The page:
It might seem strange that the building met such a fate in Chestertown, a town of 4,000 people whose commitment to historic preservation borders on obsession. Just a block or two from the Sumner Post stand meticulously restored 18th-century mansions; each spring, many of their occupants parade in wigs and knee breeches to commemorate the little-known Chestertown Tea Party of 1774.
The town's 19th-century history, by contrast, seems a tangle of complexities that many would rather leave in the past. Although technically part of the Union, Maryland's Eastern Shore was slaveholding and largely pro-Confederate.
Chestertown's Civil War monuments list both rebels and Yankees, some with the same last names. Newspaper clippings from the late 1800s reveal that except for local African-Americans, no one else in town observed Decoration Day (despite the black veterans' magnanimous practice of decorating Confederate as well as Union graves).
Racial divisions have persisted. "When you talk about preservation to the African-American community, some people think it's all about big houses," says Joan Walker-Hunter, a black board member of Preservation, Inc., a long-established local nonprofit group. Similarly, Davy McCall, a white member of the board, says that many local whites used to view the former gar hall merely as "a club that somebody's maid's husband went to."
So when Preservation, Inc. bought the Sumner Post for $60,000 last September—and announced plans to restore the building as a shrine, museum, and community center—the move was hailed as a breakthrough for the town. "A lot of people are going to look at preservation in a different light now," Walker-Hunter says. She says the Sumner Post will eventually be handed over to a private foundation that will use it for performances and exhibits by local African-American artists as well as historical displays. (Full restoration is expected to cost at least another $200,000.)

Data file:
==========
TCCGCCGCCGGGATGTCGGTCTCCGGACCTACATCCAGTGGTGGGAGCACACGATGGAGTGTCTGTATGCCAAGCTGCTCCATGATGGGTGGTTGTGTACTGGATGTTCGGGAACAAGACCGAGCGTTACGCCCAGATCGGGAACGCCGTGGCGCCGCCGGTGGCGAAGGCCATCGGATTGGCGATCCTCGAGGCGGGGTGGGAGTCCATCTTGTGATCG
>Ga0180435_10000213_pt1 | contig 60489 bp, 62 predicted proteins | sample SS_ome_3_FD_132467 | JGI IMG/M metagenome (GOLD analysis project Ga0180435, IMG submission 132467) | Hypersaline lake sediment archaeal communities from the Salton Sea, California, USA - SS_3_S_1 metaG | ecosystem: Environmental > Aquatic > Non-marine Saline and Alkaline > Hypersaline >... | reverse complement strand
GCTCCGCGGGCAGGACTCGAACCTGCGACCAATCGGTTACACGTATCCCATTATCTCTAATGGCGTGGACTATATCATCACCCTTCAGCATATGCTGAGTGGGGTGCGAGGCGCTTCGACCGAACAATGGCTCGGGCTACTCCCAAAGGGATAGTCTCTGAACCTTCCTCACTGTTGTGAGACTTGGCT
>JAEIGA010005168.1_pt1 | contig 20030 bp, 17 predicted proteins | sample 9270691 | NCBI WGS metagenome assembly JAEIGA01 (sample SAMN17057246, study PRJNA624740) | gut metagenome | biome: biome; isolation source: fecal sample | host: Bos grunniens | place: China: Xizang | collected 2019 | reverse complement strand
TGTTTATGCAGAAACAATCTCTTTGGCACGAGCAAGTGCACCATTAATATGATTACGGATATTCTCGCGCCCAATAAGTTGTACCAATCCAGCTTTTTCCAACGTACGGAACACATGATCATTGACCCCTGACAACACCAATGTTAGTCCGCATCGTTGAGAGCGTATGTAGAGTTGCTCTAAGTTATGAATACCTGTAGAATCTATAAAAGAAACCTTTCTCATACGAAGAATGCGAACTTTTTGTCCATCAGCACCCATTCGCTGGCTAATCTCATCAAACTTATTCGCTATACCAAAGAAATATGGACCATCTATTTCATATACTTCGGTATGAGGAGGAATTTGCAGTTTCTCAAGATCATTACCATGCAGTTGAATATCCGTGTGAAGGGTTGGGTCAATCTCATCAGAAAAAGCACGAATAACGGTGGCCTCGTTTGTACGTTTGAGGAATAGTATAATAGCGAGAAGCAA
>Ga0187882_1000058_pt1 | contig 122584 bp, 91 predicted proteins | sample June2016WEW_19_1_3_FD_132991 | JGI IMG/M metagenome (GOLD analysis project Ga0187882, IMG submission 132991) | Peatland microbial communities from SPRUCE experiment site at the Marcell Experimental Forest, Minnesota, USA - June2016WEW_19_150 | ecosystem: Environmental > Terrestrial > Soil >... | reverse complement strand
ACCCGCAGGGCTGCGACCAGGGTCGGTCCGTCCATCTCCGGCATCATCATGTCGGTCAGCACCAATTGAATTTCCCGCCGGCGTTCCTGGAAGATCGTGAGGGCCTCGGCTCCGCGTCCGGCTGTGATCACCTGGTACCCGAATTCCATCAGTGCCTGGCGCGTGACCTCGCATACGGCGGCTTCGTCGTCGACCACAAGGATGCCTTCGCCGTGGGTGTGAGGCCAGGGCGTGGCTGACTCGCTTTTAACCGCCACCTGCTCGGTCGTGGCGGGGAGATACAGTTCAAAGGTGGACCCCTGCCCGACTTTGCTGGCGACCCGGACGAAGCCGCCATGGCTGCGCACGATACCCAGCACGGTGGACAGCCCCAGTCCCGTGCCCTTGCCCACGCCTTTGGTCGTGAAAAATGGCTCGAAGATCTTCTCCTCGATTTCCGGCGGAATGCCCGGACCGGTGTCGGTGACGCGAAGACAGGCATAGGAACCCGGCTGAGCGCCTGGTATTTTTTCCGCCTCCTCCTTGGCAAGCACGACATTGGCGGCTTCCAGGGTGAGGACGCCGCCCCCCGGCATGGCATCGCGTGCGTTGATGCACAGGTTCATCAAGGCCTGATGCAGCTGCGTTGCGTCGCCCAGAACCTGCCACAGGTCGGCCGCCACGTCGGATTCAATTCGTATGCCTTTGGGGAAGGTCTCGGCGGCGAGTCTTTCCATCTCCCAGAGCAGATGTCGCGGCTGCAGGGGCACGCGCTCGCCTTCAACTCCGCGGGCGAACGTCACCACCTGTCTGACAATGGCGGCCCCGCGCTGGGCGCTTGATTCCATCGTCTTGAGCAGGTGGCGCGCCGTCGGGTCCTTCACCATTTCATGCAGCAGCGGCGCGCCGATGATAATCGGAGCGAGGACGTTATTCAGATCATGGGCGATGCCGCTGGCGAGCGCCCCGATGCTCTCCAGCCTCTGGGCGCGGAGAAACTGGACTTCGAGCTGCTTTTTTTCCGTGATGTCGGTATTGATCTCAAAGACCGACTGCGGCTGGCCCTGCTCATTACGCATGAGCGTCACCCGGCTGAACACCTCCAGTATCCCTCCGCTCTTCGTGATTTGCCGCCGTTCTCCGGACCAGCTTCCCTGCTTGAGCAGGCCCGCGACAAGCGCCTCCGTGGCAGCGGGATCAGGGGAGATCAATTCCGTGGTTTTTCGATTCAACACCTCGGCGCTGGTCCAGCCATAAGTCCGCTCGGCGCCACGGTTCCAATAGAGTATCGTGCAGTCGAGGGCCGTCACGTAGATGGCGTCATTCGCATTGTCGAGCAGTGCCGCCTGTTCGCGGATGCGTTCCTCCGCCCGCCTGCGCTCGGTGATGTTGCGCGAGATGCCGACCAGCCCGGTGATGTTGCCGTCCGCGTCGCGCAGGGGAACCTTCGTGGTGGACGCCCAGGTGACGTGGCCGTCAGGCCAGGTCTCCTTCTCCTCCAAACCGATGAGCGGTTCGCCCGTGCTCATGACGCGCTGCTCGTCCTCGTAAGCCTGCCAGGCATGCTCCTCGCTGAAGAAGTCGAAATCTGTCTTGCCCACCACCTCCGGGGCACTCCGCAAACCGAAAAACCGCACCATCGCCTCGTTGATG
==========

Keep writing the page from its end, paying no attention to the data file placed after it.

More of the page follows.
On a recent Saturday morning, a group of people gathered to begin the cleanup of the old veterans hall. Alongside Walker-Hunter and her husband, a minister, were a local contractor, several professors from Washington College (a Chestertown institution supporting the restoration effort), a gospel singer, and even a couple of guys from a Confederate reenactors group. Kees de Mooy, a historian at the college who has coordinated the rescue effort, revved up a chainsaw.
Shrouded beneath vines and weed trees, the two-story structure looked less like a Civil War monument than some ancient Mayan ruin. But as de Mooy's chainsaw whirred, the simple lines of the old building gradually reemerged, rising above its sloping lawn with the quiet dignity of a New England village church. Inside, snow had drifted through holes in the roof and come to rest on the remnants of a coat rack and a broken-down piano. The cracked plaster walls still bore the hall's sole adornment: just beneath its ceiling, a proud stripe of Union blue.
"People in those days had so little, but somehow they built this place," Walker-Hunter says. "Maybe that will inspire us to continue what they started."